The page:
Doubts Emerge Within Venezuelan Opposition about Capriles as Candidate

Doubts have emerged in recent days about who will be the official candidate of the Venezuelan opposition if Hugo Chavez cannot continue as president and new presidential elections are called.


Maracaibo, February 21st, 2013 ( – Doubts have emerged in recent days about who will be the official candidate of the Venezuelan opposition if Hugo Chavez cannot continue as president and new presidential elections are called.

Miranda Governor Henrique Capriles Radonski initially seemed to be the consensus candidate among opposition sectors after having obtained more votes for the opposition than ever before in the 2012 presidential election, and losing to Hugo Chavez by less than 11 percentage points.

In recent days, however, various opposition leaders have expressed doubts about whether Capriles will be the candidate, and have called on the opposition coalition Mesa de Unidad Democrática (MUD) to declare who will be the official candidate of the opposition.

Yesterday, the president of the Christian democratic party COPEI, Roberto Enríquez, presented a proposal to the MUD coalition to choose a consensus candidate that all parties could support in case elections are called in the near future.

“We can’t wait until the President’s health situation unfolds and elections are called to start the debate about who will be our candidate,” said Enríquez, who insisted that the candidate be someone willing to unite all factions and begin campaigning across the country.

However, leaders of other factions of the opposition said COPEI’s proposal was too soon, and that the opposition parties needed to wait until the proper moment.

Other opposition leaders and pundits have voiced criticisms of Capriles in recent days, and have cast doubt on whether he should be the official candidate.

“I don’t know who the candidate will be, but there is no reason to think it will be Capriles,” said opposition pundit Rafael Poleo on Tuesday.

Poleo said that various parties within the opposition coalition have been insulted by Capriles for taking exclusive credit for the votes he received in last October’s elections.

“To say that the six million votes that he got in October are all his is an immature and unfair act that is an insult to the other parties that supported him,” he said.

Poleo claims that Capriles has distanced himself from other parties within the opposition and has pushed away other leaders such as Leopoldo López.

“The fact that Capriles thinks he is the candidate of the opposition is just childish. He wants to be the king of the mountain, but we aren’t going to get anywhere that way. He is young and inexperienced,” Poleo said.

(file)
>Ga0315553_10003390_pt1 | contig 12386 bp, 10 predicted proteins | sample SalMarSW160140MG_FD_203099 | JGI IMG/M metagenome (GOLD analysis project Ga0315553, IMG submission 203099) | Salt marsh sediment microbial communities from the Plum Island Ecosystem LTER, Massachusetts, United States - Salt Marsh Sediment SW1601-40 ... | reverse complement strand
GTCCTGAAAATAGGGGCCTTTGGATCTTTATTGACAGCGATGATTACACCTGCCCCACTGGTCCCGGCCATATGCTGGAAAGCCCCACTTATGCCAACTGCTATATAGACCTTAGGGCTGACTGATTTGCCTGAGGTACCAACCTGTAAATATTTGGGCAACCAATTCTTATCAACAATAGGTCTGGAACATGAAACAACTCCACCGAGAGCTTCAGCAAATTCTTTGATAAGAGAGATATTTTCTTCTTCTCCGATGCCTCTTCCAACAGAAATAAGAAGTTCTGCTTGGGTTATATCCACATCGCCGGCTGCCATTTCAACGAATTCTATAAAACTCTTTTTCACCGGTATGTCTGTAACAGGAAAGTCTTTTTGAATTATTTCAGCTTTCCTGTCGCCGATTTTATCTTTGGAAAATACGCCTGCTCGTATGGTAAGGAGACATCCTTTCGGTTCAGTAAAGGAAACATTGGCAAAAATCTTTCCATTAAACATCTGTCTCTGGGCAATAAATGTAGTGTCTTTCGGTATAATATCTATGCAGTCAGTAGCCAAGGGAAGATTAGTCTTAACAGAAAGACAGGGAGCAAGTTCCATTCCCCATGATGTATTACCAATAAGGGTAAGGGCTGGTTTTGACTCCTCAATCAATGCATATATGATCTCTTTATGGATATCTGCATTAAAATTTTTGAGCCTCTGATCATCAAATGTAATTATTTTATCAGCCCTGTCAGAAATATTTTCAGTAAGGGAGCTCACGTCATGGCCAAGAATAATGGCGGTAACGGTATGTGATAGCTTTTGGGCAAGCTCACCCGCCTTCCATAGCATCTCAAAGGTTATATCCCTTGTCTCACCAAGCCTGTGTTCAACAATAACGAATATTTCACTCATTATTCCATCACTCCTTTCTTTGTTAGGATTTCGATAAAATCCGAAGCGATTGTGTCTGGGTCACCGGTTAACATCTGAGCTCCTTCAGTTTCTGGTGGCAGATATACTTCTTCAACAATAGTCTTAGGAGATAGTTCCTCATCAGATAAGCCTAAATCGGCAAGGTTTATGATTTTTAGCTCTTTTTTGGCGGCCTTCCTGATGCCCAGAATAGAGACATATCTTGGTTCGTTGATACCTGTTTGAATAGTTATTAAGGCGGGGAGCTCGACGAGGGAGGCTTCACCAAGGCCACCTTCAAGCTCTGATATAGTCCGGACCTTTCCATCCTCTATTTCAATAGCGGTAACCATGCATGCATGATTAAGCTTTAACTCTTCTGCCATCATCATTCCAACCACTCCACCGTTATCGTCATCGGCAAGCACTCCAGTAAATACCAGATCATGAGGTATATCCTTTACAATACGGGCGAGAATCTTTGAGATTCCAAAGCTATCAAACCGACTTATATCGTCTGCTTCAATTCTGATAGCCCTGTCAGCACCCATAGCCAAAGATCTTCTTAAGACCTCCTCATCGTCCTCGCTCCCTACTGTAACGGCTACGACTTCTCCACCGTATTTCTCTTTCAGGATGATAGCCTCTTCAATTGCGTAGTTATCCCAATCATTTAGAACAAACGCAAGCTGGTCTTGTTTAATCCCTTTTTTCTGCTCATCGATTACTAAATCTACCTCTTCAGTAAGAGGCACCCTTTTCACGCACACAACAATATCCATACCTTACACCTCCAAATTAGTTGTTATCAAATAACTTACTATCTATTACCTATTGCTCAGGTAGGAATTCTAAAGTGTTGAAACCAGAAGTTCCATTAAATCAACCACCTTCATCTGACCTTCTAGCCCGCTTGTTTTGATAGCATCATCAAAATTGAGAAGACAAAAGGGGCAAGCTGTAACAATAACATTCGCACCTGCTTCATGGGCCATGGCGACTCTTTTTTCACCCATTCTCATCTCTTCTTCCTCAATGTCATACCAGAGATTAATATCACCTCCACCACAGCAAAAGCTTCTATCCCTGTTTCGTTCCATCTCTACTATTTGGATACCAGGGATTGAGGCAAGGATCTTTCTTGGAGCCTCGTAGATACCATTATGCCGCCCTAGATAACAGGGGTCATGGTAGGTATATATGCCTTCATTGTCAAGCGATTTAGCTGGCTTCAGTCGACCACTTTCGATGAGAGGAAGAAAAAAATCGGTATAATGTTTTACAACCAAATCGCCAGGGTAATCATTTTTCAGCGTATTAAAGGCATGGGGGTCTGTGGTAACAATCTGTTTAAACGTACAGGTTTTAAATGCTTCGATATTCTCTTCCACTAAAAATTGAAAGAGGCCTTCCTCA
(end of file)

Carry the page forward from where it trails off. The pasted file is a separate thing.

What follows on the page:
Opposition legislator Pedro Fernández also criticized a lack of unity within the opposition and a tendency for each party within the coalition to be looking out for its own interests.

“This goes for all political factions, not just [Capriles’ party] Primero Justicia. We have to put the interests of Venezuela first, and not just try to gain more power for one party,” he said.

Fernández listed several possibilities for who the opposition candidate could be, including MUD’s Executive Secretary Ramón Aveledo, Governor of Lara, Henri Falcón, or Henrique Capriles.

“The most important thing is for [the candidate] to be able to unite all Venezuelans. I’m not sure if Capriles can do that. We will have to analyze that,” he said.

Various opposition voices have criticized the MUD coalition for being controlled by an elite group, and not making decisions democratically, causing some leaders to break ranks with the opposition.

Former presidential primaries candidate Diego Arria has recently distanced himself from the organization, and claimed last week that the coalition is really controlled by only three or four parties.

“Things should not be decided by one person, or by an elite group, but by everyone. We cannot participate in elections again with the same rules. There has to be transparency in the decisions we are taking or people will not mobilize,” said Arria on Monday.

Arria has criticized Capriles and others among the opposition for “legitimizing” the Chavez government, which he claims is not a legitimate government due to Chavez not being sworn in last January 10th.

The Venezuelan constitution calls for new elections to be held within 30 days in the event that the president resigns or is declared permanently absent due to being physically or mentally unable to continue in office.

After Chavez designated Vice President Nicolás Maduro as his successor in December, there has been little doubt among pro-Chavez sectors who their candidate will be in the event of new elections.

A survey by private pollster Hinterlaces earlier this showed that Maduro would defeat Capriles by a margin of 14 points in the event an election is held in the coming months. The opposition, however, claims Hinterlaces is biased in favor of the government.